We set our targets at 30,000 kg/year. This is still tiny compared to mega estates, but certainly large enough to provide several hundred farmers with a place to sell their harvest, and the right size for ensuring quality we could stand behind.

Tea processing in a factory

Step 2: What Teas To Make

The second and most exciting decision was what kind of tea to make. On one hand, a few dazzling teas would fetch the high prices necessary to make the venture financially feasible, and create an international buzz about a new tea origin. On the other, we wanted to ensure that we had something that would have wider appeal so the average tea drinker could enjoy it. The long-term vision is for this to be the first of many farmer-owned Kumaon factories, so we wanted to make sure we had teas that everyone would enjoy.

We developed a dual approach to create teas for both the tea afficiandos and casual tea drinkers alike. The equipment list we worked on over and over was intended to make 50% high-end expensive teas, and 50% less-exotic-yet-solid teas.

Nigel joined us for a visit in October 2022 and over many cups of tea, we settled on a list. Next, Nigel set to work creating a floorplan. He shared those hand drawn plans, and our graphic designer converted them into drawings. At the time of writing, we’re now passing these drawings, being unveiled here for the first time, to architects to make into structural drawings. We hope you enjoy, and leave a comment to let us know what you think!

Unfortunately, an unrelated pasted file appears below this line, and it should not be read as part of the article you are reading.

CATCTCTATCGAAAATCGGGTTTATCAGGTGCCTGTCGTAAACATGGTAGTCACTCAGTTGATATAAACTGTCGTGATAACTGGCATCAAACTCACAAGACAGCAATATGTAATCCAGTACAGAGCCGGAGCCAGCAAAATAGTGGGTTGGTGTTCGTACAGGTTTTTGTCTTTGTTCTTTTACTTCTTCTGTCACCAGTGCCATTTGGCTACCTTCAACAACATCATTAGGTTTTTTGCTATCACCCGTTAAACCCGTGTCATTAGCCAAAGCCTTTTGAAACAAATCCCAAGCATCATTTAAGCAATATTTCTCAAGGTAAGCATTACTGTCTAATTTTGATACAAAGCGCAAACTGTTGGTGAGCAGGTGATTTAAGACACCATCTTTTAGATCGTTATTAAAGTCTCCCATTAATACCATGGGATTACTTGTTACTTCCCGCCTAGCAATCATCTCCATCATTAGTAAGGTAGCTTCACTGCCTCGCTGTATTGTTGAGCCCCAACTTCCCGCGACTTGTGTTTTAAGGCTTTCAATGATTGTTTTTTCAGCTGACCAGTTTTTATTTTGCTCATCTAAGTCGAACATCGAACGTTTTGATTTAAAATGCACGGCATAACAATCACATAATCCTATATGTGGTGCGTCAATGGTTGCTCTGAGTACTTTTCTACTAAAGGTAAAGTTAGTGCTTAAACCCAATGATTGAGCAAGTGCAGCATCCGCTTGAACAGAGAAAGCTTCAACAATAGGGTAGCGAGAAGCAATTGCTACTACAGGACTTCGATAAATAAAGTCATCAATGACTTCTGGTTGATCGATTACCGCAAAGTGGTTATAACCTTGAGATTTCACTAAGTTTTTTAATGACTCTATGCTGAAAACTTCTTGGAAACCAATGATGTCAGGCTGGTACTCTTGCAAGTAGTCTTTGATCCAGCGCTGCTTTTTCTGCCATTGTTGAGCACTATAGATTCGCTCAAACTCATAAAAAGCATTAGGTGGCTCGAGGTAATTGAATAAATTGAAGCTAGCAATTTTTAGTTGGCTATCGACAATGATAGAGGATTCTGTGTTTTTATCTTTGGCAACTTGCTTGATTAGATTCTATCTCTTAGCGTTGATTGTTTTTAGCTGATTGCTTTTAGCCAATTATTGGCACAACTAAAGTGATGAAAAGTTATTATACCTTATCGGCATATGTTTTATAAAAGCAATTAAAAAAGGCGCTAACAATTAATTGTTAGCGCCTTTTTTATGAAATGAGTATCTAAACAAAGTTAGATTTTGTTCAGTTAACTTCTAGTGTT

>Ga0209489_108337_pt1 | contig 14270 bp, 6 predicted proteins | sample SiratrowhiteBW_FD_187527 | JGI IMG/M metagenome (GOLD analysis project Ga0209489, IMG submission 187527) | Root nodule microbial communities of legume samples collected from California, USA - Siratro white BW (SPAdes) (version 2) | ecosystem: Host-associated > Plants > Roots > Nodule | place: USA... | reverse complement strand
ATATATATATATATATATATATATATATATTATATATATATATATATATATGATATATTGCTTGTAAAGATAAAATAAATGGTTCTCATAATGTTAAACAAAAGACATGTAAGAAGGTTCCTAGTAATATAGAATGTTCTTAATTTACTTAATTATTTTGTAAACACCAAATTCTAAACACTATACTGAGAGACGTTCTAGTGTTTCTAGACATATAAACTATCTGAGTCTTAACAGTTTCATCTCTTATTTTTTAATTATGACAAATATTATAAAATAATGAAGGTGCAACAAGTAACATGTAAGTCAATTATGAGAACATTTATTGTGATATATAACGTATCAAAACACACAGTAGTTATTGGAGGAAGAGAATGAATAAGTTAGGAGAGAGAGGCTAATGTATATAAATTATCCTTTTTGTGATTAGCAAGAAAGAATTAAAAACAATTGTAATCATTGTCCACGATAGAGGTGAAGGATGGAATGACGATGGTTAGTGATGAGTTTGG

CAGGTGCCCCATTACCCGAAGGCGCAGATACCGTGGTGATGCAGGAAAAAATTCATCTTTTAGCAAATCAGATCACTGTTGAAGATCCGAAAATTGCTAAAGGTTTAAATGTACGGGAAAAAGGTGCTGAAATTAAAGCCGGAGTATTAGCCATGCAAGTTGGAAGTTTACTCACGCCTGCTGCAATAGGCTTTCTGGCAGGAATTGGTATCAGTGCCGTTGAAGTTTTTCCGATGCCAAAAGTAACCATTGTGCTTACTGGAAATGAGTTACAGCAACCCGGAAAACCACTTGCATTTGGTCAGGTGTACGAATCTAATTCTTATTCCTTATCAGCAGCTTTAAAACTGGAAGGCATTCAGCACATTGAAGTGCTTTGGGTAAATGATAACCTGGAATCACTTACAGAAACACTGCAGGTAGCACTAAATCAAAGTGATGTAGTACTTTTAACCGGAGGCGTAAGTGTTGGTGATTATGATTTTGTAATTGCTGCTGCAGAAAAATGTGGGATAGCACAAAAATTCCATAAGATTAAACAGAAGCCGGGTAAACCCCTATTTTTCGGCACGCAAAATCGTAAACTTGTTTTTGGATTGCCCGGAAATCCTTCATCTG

Want To Know More About How You Can Change The Tea Industry?
LEARN MORE

You also might enjoy:

 

    Blog Author:

    Raj Vable, Founder of Young Mountain Tea

    Raj Vable, Founder

    He has been confounded by the leaf since his first transcendental encounter with white tea in 2010. Three years later, he started Young Mountain Tea to bridge his budding tea obsession with his interest in traveling in the mountains and previous experience creating job opportunities in rural India. He revels in working across cultures and can be regularly found trying to get the rest of the team on board with another outlandish tea project. His favorite teas remain white, and he’s always searching for the next cup of magic. 

    Comments on this post (1)

    • Jan 30, 2023

      Good stuff Raj ! 👍

      — Greg and Karen Zischke

    Leave a comment